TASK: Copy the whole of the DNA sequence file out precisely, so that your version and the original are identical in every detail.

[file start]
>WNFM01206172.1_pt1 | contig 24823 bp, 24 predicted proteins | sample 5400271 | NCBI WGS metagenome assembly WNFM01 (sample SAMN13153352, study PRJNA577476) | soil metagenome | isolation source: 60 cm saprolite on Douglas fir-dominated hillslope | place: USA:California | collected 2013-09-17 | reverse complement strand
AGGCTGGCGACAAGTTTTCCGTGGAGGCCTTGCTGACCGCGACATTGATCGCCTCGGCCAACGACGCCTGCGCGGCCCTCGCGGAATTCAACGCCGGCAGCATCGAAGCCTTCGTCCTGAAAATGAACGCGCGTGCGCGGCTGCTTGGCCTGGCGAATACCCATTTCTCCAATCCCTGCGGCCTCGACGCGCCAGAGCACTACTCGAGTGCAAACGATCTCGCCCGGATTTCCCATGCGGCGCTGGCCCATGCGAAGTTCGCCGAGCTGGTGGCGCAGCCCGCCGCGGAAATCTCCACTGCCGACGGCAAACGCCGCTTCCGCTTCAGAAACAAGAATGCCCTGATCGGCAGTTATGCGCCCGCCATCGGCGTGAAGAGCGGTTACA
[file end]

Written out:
>WNFM01206172.1_pt1 | contig 24823 bp, 24 predicted proteins | sample 5400271 | NCBI WGS metagenome assembly WNFM01 (sample SAMN13153352, study PRJNA577476) | soil metagenome | isolation source: 60 cm saprolite on Douglas fir-dominated hillslope | place: USA:California | collected 2013-09-17 | reverse complement strand
AGGCTGGCGACAAGTTTTCCGTGGAGGCCTTGCTGACCGCGACATTGATCGCCTCGGCCAACGACGCCTGCGCGGCCCTCGCGGAATTCAACGCCGGCAGCATCGAAGCCTTCGTCCTGAAAATGAACGCGCGTGCGCGGCTGCTTGGCCTGGCGAATACCCATTTCTCCAATCCCTGCGGCCTCGACGCGCCAGAGCACTACTCGAGTGCAAACGATCTCGCCCGGATTTCCCATGCGGCGCTGGCCCATGCGAAGTTCGCCGAGCTGGTGGCGCAGCCCGCCGCGGAAATCTCCACTGCCGACGGCAAACGCCGCTTCCGCTTCAGAAACAAGAATGCCCTGATCGGCAGTTATGCGCCCGCCATCGGCGTGAAGAGCGGTTACA